Photo by Dawn Faught,
Dec. 30 tank car explosion

The Dec. 30th train accident near Casselton, North Dakota caused an estimated $6.1 in damage and promoted the evacuation of 1,400 residents.

A preliminary report issued by the National Transportation Safety Board (NTSB) lays out the facts and figures behind the derailments and collision involving two BNSF Railway trains, but does not identify a cause.

East meets west

The incident occurred when a westbound BNSF grain train derailed 13 cars and was struck by an oncoming eastbound BNSF petroleum crude oil unit train, resulting in the derailment of the head end locomotives and the first 21 cars of the petroleum crude oil train.

“After the collision, both crewmembers of the petroleum train exited the lead locomotive uninjured prior to initial ignition of ruptured tank cars and sequential explosions of other loaded tank cars. The crew from the grain train was not injured,” according to the report.

The speed factor

Data collected from the event recorders that were in the rear locomotives of both trains – as well as recorded data from the signal system in the area – indicated that both trains were traveling well below the maximum authorized speed of 60 for freight trains in the area.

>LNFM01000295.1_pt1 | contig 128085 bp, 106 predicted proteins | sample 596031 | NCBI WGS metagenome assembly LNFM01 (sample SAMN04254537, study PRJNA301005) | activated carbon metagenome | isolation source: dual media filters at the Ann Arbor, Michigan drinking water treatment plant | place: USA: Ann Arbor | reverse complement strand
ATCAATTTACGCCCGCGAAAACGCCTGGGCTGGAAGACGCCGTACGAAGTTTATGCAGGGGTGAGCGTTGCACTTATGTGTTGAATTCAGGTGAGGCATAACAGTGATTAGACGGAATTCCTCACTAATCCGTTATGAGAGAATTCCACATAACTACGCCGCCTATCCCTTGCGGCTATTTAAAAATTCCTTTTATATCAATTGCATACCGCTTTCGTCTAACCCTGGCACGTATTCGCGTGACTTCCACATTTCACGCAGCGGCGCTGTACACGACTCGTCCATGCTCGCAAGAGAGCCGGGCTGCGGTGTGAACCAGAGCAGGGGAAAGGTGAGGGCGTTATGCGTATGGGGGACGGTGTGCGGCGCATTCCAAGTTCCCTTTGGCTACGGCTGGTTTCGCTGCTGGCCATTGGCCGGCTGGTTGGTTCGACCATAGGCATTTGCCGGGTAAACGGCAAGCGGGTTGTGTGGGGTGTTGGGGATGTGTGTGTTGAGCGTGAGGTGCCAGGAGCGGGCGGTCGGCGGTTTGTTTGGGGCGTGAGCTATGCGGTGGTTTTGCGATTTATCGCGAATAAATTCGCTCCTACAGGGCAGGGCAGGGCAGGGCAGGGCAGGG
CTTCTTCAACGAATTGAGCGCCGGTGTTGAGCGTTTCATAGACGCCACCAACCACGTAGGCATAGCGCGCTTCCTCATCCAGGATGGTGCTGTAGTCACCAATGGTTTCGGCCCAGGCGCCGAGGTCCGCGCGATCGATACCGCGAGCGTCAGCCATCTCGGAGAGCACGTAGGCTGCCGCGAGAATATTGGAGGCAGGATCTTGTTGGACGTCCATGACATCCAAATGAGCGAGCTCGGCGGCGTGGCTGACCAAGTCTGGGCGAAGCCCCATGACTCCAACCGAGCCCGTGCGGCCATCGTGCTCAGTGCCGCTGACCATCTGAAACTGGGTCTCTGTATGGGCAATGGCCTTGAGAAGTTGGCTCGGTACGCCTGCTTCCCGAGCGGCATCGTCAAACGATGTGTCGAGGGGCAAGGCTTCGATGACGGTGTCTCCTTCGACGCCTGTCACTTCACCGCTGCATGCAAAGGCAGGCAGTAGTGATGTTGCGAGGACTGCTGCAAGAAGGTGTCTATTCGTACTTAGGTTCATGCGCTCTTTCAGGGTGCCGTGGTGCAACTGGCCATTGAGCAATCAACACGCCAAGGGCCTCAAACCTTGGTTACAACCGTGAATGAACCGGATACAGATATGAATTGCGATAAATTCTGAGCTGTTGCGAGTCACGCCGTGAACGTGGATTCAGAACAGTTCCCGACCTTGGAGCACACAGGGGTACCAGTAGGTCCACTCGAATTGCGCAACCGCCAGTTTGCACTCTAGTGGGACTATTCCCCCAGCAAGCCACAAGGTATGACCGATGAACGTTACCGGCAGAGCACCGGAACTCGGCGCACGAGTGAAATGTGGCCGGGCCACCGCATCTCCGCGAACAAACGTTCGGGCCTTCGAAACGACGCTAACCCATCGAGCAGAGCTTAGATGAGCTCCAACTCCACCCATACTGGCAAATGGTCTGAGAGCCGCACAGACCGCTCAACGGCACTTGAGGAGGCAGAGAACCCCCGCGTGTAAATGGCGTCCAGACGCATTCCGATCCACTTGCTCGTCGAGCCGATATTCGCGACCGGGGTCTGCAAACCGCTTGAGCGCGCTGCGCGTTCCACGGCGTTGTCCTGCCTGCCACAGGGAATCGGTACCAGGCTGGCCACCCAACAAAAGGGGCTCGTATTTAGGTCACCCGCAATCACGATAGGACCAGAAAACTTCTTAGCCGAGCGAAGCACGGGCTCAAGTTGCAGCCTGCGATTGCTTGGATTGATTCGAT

The grain train was traveling about 28 mph when it went into an emergency brake application. The petroleum crude oil train was traveling about 43 mph when the train crew initiated an emergency brake application. The estimated speed at the time of the collision was 42 mph.

The accident occurred in daylight with weather conditions of overcast skies, a temperature of -1° F, and winds from the north at 7 mph.

NTSB investigators have completed the on-scene work in Casselton, ND. The investigation will continue at the NTSB headquarters in Washington, D.C.

Preliminary results of the investigation include:

  • A total of 21 cars from the petroleum crude oil train derailed along with the two leading locomotives. Twenty of the tank cars were carrying petroleum crude oil; one was a hopper car carrying sand.
  • Of the 20 tank cars that derailed, 18 breached (punctured).
  • Initial estimates are that more than 400,000 gallons of crude oil was released.
  • Between January 1, 2014 and January 3, 2014, investigators completed interviews of train crews and first responders. Interview transcripts will be included in the public docket upon release.
  • A broken axle and two wheels were shipped to the NTSB laboratory in Washington, D.C. for further evaluation and analysis.
  • Locomotive event and video recorders were also sent to the NTSB laboratory in Washington, D.C. for further analysis.
  • The parties to the investigation include the Federal Railroad Administration, the Pipeline and Hazardous Materials Safety Administration, BNSF Railway, the Brotherhood of Locomotive Engineers and Trainmen, the International Association of Sheet Metal, Air, Rail and Transportation Workers[3], and Trinity Rail Car.

[3] Formally the United Transportation Union (UTU)